STAFF: A fond farewell to two long-serving RGS employees

Staff and students bade a fond farewell to two long-serving RGS employees who, between them, have served the school for more than 34 years. BEV SOUTHWELL and HELEN PICKARD tell us more about themselves while reflecting on their years at RGS

Tell us something about yourself that might surprise people

BS: I enjoy doing cross stitch. I am a Geordie but I don’t have any accent.

HP: I completed the National Three Peaks challenge in 22¾ hours (24 hours being the aim) to mark my 50th birthday. For my 60th challenge I ran the Liverpool Marathon.

What roles have you enjoyed at RGS?

HP: I became the biology department’s technical laboratory assistant in 1998. In addition to this role, I have gone on many school trips, including the second year French trip for 11 years running and three World Challenge trips, as well as classics, biology and geography trips. I also worked in boys’ boarding from 2003-2014 and girls’ boarding from 2014-2018. I used to organise the staff Christmas do and the summer BBQ, as well as putting up the Christmas tree every year and helping with invigilating.

BS: I came to RGS as business and economics teacher in 2006 after 16 years at King James’s, soon adding work experience and enterprise co-ordinator to the mix. I later also took on PSHCE before returning to my special educational needs coordinator role in 2013.

What has been the best part of your job?

BS: Firstly, the students I have taught and worked with. No two lessons are the same and it has been great to see young people develop from nervous first formers to confident sixth formers. Also, my colleagues – there is something really special about the people you work with.

HP: What I enjoyed most was the variety of the job and my colleagues.

And the worst bit?

HP: My worst day was when someone switched off the laboratory electricity over half-term, so a freezer full of hearts and salmon heads defrosted. You can imagine this was not a pretty sight or smell!

BS: Marking and report writing. At times it seems endless as there is always something to be marked. Also, when terms starts in September and you know that 16-plus long weeks of ‘full on’ teaching await you, often driving to work in the dark and then home again in the dark.

What did you do before you came to RGS?

HP: Born in Ripon, I was a student at RGS and went on to work as an analyst for the Milk Marketing Board at Kirkby Malzeard. I left in 1984 to have my first son and worked in Kirkby Malzeard Post Office with my mum. After having my second son in 1987, I went on to work in a number of part-time jobs, including being a youth worker and working for Ladbrokes bookmakers. Once the boys were at school, I became a dinner lady at RGS and worked for a friend in a children’s nursery in the mornings.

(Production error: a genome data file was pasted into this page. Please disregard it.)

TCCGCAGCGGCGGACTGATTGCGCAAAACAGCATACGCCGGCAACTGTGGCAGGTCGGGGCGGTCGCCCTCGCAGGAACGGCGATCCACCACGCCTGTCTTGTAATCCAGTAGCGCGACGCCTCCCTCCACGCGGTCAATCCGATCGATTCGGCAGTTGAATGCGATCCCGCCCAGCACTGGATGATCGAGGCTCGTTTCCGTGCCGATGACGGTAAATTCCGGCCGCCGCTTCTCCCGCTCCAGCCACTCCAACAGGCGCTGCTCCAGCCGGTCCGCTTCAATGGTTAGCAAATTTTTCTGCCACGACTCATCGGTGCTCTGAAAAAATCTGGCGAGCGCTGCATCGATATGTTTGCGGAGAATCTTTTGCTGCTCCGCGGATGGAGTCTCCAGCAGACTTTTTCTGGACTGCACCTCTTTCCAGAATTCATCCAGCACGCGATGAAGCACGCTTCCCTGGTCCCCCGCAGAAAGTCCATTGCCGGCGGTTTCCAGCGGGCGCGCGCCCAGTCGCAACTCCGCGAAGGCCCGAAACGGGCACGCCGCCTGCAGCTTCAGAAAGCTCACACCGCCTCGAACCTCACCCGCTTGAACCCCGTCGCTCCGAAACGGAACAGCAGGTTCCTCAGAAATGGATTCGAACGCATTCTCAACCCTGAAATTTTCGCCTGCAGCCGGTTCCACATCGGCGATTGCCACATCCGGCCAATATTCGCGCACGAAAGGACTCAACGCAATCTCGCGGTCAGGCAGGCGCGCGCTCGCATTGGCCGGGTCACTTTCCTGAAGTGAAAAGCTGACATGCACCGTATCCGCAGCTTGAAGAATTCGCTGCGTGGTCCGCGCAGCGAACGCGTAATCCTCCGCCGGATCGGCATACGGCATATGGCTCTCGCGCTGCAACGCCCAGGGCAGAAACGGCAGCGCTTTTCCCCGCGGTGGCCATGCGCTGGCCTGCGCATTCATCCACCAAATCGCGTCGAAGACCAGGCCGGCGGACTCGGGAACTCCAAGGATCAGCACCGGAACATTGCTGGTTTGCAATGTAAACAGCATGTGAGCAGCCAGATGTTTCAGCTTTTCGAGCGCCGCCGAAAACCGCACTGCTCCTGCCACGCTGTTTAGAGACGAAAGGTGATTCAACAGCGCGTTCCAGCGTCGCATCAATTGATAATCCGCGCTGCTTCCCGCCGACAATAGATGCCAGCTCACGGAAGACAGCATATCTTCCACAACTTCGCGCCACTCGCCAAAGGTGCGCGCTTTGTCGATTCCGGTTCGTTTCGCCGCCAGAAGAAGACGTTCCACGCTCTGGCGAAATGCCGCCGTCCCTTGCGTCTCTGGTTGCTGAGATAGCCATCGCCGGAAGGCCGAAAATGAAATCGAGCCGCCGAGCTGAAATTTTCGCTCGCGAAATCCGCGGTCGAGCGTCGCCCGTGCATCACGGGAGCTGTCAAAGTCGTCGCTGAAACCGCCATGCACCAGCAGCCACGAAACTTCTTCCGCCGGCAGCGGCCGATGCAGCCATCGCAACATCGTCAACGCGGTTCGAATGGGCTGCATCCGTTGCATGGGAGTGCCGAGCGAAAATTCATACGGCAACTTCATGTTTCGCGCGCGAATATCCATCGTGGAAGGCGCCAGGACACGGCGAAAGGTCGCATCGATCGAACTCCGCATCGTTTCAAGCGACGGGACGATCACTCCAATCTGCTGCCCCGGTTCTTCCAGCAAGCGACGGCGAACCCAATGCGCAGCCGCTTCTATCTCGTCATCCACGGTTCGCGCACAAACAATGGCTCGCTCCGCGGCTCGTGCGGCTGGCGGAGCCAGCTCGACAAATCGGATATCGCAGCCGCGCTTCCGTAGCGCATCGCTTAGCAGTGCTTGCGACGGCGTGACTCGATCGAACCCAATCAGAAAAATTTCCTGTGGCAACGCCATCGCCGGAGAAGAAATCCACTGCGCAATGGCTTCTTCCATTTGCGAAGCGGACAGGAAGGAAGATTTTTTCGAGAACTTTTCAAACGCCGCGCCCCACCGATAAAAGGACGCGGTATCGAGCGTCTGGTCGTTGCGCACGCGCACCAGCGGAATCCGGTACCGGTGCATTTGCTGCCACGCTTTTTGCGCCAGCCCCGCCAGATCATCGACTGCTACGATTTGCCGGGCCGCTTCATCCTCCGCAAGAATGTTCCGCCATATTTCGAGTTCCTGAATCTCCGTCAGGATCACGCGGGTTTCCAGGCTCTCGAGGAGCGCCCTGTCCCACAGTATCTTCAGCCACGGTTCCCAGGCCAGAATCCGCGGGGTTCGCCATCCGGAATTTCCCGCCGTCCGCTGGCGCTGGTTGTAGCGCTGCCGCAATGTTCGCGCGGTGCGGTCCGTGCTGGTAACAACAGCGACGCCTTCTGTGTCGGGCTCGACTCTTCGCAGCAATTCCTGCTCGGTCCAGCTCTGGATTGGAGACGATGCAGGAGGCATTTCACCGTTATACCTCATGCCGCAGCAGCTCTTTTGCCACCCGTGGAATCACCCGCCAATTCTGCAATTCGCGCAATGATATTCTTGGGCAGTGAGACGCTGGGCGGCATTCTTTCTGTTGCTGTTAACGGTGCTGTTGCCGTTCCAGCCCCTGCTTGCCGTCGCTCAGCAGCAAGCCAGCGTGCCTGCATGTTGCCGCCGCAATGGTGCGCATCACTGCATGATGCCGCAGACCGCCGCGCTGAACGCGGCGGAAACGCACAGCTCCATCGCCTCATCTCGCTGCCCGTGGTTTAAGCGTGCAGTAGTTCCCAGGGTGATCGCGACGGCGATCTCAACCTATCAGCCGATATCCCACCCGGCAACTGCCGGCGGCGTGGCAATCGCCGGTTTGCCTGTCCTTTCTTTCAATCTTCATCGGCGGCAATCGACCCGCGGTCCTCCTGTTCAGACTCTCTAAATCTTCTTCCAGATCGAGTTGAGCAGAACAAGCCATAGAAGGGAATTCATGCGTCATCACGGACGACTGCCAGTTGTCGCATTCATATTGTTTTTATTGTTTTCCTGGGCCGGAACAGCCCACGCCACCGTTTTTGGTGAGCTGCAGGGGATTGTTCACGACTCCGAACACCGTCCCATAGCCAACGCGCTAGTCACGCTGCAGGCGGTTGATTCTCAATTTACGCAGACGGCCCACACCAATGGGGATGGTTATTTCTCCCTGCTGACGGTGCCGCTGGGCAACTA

BS: Although born in South Shields, I lived in Hampshire, then moved to York to study economic history at university before taking my post graduate certificate in education. I’ve always been a teacher and worked in a variety of schools, mostly in North Yorkshire, including teaching economics, sociology and history in both grammar and comprehensive schools in York. After teaching at a sixth form college in Lincolnshire, I returned to North Yorkshire to teach a mixture of business, economics and humanities at King James’s school in Knaresborough, where I also became the special educational needs coordinator.

What do you plan to do next?

BS: Nothing! I am looking forward to being a little more fluid in my plans after 35-plus years of having my year divided into terms and my days divided into lessons. I do want to pick up on some interests I have dropped over the years such as researching local history, gardening, travelling and have more time to spend with family and friends.

HP: Update our house, more walking, spending time with my husband (who is also retiring) and enjoying more quality time with my four grandchildren.

What are the main changes you have seen during your time at RGS?

HP: Staff changes and also the refurbishment of the science block and removal of all the outside huts, which were replaced by the sixth form block and humanities & languages block. We also saw the addition of the sports hall and music block.

BS: The new buildings. The site has been transformed by the removal of the old ‘temporary’ classrooms and the various new blocks. The sixth form centre is a fantastic place to teach. The school has grown but you can still get to know everyone.

What will you miss most about the school?

BS: The students and staff.

HP: The people, lots of whom have become firm friends. I will still see them.

What are your main interests outside RGS?

HP: Running, walking, nature, grandchildren and cooking.

BS: Politics, reading, following cricket, travel and going to the theatre.

Reflecting on your time at RGS, what do you feel most proud of?

BS: Building on the work of previous special educational needs co-ordinators in offering support to students who need that little bit of extra help to achieve their potential.

HP: I have enjoyed being the go-to person.